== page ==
Is Kenya Next?
February 19th, 2014
Uganda’s neighbor to the east has been spared some of the more excessive displays of anti-gay hatred commonly found along its western border. That may be about to change:
Five MPs have declared an onslaught on homosexuality, which includes rallying the public to arrest gay people where police fail to act.
Through a newly formed parliamentary caucus, the lawmakers will also be rallying their colleagues in Parliament to fully enforce relevant parts of the law that prohibits gay practice.
The caucus to fight gayism in Kenya was launched on Tuesday to coordinate all plans and activities meant to fight it.
It was announced in Parliament just a day after US President Barack Obama issued a statement urging Ugandan President Yoweri Museveni not to sign into law a Bill banning gayism in the neighbouring country.
The MPs want the National Security Committee of the National Assembly to summon the Attorney-General, the Director of Public Prosecutions and the Registrar General of Companies to explain how gay practice continues to thrive in the country despite being prohibited in the laws of the land.
Mr Irungu Kang’ata (Kiharu), Mr Julius Ndegwa (Lamu West) Mr John Njoroge (Kasarani), Mr Clement Wambugu (Mathioya) and Mr Stephen Kinyanjui (Kinangop) said they will lobby Kenyans to maintain harsh anti-gay laws and Parliament to tighten the current law.
Kenya’s colonial-era sodomy law currently provides up to fourteen years’ imprisonment upon conviction. Daily Nation warns that the MPs are “stoking intolerance“:
It may well be that they are alarmed by some recent cases of high-profile personalities coming out of the closet and the growing visibility of gay rights campaigns.
However, one must also wonder whether the group has its priorities right. It is probable that the MPs have been inspired by the strong anti-gay laws passed in some African countries, notably neighbouring Uganda.
It is also likely that they want to make a statement aimed at American President Barack Obama, who has become a stringent critic of the Ugandan laws.
If that is the case, then it should be apparent that the MPs’ caucus is inspired more by the need to score political propaganda points rather than to safeguard sexual morality. It is true that Kenya has laws against homosexual sex, but the MPs cannot demand that people be jailed merely because they declare that they are gay.
Kenyan gay rights activist Denis Nzioka worries that pressure may be building for Ugandan- or Nigerian-style anti-gay legislation. And as with Uganda, he sees American Evangelical influence as part of the problem:
Consider, for example, Project SEE , an American organisation, that has been campaigning against homosexuality and abortion in Kenya. They took things further in 2008/9 when they designed posters calling for the murder of the then most visible gay activist at that time, David Kuria.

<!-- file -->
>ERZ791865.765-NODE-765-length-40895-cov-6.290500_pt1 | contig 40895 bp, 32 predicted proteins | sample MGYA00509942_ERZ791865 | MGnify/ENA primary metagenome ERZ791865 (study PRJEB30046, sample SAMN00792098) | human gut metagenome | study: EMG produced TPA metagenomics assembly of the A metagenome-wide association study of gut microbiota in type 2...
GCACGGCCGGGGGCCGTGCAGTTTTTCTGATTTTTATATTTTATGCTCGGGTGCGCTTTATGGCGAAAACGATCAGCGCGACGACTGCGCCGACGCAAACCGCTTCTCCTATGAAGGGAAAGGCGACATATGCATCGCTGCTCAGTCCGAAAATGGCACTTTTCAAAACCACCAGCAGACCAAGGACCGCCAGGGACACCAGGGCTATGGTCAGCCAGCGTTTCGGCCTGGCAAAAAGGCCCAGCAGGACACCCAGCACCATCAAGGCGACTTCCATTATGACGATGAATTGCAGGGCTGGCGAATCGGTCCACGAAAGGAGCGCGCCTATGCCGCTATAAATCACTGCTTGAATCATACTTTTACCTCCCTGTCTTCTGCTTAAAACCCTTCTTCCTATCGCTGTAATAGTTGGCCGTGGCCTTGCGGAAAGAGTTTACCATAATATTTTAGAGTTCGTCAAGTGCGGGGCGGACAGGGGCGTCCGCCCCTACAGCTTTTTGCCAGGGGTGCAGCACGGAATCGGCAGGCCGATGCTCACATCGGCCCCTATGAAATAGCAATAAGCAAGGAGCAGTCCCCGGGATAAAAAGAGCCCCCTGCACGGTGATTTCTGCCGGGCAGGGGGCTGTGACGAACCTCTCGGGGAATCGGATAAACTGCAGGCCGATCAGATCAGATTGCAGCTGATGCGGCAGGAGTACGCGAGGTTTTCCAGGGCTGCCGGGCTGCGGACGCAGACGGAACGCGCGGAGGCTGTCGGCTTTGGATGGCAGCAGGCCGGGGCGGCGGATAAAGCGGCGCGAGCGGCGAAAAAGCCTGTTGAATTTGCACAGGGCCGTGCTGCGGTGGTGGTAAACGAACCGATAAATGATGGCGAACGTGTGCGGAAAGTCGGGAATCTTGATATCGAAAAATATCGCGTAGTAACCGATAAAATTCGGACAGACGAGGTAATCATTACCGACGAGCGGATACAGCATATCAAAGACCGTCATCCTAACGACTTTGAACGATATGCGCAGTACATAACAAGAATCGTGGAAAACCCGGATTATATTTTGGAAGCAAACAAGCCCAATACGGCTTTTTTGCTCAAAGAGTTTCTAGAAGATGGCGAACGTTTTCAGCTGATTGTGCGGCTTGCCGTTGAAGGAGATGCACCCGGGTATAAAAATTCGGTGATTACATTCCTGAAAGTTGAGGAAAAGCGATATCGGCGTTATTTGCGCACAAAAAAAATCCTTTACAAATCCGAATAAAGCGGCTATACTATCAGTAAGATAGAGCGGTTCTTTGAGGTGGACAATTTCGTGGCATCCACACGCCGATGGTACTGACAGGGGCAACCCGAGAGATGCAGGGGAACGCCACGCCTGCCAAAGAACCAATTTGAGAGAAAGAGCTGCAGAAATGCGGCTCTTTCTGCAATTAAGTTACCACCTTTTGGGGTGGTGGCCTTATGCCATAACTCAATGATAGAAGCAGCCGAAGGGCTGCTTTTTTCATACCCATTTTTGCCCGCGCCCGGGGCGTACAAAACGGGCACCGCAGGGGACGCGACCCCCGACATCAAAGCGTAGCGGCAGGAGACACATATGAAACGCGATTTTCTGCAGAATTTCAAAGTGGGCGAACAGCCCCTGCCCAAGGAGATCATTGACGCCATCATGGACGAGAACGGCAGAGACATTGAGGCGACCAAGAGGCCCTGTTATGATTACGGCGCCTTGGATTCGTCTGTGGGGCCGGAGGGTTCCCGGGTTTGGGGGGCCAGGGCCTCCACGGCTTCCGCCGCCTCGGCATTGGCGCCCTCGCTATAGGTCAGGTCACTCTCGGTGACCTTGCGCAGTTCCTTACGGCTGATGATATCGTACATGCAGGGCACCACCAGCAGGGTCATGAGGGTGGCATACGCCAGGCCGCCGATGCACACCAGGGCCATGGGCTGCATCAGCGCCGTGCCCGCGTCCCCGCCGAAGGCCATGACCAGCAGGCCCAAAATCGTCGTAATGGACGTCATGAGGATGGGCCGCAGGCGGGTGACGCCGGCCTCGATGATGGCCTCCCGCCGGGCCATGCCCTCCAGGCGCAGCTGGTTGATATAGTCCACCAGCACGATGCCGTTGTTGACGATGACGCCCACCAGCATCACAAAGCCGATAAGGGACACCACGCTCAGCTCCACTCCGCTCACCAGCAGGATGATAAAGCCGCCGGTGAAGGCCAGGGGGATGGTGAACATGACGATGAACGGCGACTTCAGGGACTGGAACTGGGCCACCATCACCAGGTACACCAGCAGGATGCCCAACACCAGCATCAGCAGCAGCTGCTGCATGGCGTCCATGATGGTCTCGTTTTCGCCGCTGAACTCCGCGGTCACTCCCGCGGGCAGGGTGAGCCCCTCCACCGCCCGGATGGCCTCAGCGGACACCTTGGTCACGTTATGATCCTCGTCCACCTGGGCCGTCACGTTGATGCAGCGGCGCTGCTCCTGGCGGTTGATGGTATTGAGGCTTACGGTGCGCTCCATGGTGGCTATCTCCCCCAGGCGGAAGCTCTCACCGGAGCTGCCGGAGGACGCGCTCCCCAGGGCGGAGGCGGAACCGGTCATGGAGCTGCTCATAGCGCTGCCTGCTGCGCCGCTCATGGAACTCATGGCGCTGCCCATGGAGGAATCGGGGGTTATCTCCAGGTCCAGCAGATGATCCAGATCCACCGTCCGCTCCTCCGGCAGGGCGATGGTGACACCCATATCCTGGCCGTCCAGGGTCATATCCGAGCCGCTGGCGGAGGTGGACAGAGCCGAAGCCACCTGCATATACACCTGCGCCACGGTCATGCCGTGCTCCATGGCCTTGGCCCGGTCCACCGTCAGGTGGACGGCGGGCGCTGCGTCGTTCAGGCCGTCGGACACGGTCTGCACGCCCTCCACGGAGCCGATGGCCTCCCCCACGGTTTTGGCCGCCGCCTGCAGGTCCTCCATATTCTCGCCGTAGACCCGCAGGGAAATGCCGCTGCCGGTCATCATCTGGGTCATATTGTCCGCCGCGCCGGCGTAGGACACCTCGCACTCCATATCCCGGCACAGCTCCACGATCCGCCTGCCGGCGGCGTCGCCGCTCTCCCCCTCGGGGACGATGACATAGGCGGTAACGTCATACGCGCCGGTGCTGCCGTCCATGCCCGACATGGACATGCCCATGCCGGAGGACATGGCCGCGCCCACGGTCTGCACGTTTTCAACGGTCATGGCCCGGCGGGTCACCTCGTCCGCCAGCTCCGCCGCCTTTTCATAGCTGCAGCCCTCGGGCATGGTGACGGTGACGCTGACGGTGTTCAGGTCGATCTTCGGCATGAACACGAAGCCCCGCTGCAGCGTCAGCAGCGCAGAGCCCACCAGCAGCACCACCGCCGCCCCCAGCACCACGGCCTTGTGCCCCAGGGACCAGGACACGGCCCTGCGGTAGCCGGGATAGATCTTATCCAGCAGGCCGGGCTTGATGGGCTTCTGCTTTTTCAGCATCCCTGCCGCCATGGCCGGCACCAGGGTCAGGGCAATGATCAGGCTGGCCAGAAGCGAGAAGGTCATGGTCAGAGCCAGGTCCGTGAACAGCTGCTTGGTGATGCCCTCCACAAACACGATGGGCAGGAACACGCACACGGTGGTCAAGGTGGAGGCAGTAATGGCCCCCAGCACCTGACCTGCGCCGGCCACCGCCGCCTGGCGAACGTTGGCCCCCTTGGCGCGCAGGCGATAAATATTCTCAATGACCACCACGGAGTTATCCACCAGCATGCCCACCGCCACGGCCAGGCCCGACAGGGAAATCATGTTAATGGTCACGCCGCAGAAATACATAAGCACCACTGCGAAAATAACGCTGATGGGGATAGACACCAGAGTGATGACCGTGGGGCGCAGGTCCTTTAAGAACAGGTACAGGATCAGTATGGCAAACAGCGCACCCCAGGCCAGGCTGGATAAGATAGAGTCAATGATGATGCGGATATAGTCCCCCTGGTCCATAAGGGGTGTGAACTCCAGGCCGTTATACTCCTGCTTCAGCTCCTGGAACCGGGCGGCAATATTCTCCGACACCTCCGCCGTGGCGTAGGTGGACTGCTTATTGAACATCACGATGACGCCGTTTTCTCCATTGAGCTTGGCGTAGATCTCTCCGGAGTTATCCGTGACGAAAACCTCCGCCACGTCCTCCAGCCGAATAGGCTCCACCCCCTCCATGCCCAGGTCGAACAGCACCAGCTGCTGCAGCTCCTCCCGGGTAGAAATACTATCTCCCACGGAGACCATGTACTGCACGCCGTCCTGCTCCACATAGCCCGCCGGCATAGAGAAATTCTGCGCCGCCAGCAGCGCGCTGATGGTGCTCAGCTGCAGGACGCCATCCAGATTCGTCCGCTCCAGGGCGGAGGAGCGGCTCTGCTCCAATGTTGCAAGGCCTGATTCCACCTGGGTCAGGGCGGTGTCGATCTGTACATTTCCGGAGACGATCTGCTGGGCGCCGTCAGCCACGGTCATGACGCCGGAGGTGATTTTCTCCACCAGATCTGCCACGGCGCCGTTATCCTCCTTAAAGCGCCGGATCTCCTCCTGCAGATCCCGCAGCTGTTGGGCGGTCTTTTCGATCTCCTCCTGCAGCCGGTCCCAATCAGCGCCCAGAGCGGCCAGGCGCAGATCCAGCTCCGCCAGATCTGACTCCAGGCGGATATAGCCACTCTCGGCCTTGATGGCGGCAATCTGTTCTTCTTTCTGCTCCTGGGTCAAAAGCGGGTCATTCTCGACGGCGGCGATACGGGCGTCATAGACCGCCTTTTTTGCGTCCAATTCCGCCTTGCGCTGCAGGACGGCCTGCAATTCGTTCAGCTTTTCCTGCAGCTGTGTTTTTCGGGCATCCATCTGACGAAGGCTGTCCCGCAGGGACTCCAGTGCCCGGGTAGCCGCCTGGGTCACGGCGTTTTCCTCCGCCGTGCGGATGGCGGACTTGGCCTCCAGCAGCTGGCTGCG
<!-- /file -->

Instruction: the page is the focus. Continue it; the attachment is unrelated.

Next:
…In 2011/12, I was able to detail the influence – subtle at first – of American evangelical churches in the rising anti-gay wave that is sweeping Kenyan in 2014.
The East Africa Center for Law and Justice waded into the homosexuality arena when it published several articles – from 2010 – on homosexuality. Clearly leaning towards not accepting homosexuality, the heavily US Evangelical funded, supported organsiation continued with its anti-gay literary all through to 2013 .
The East Africa Center for Law and Justice is an overseas branch of the American Center for Law and Justice, which was founded by Pat Robertson and is currently headed by Jay Sekulow. Political Research Associates’ Kapya Kaoma reported on the ACLJ and EACLJ (and another ACLJ affiliate in Zimbabwe) in 2010:
As in many other African countries, Kenya’s colonial-era penal code already criminalized gay sex; however, the constitution that the Parliament submitted to Kenyans for ratification in August 2010 was silent on homosexuality while barring discrimination of any kind. The EACLJ feared that would create a loophole for homosexuality (and the local LGBT community agreed). The proposed constitution also protected access to abortions deemed medically necessary to protect the health of the woman, which Jordan Sekulow characterized as “abortion on demand” to CBN News’ Morning program. He added that ACLJ was “trying to educate people on this [abortion on demand] because the government of Kenya is saying that this is not what it means; but we know how it plays in courts.” Despite their efforts and investing “tens of thousands” of dollars (according to Sekulow), the ACLJ and its allies were unable to change the draft or defeat the constitution at the polls in August 2010.
Yet even these minor concessions to protecting LGBT persons and women’s lives cannot stand, according to the director of the East African Center for Law and Justice.“The current constitution promotes gay rights and abortion,” Joy Mdivo, the executive director, told PRA. “We are working on going to court over those two issues. We shall also carry out further civic education to warn people of the dangers of homosexuality and abortion in Kenya.”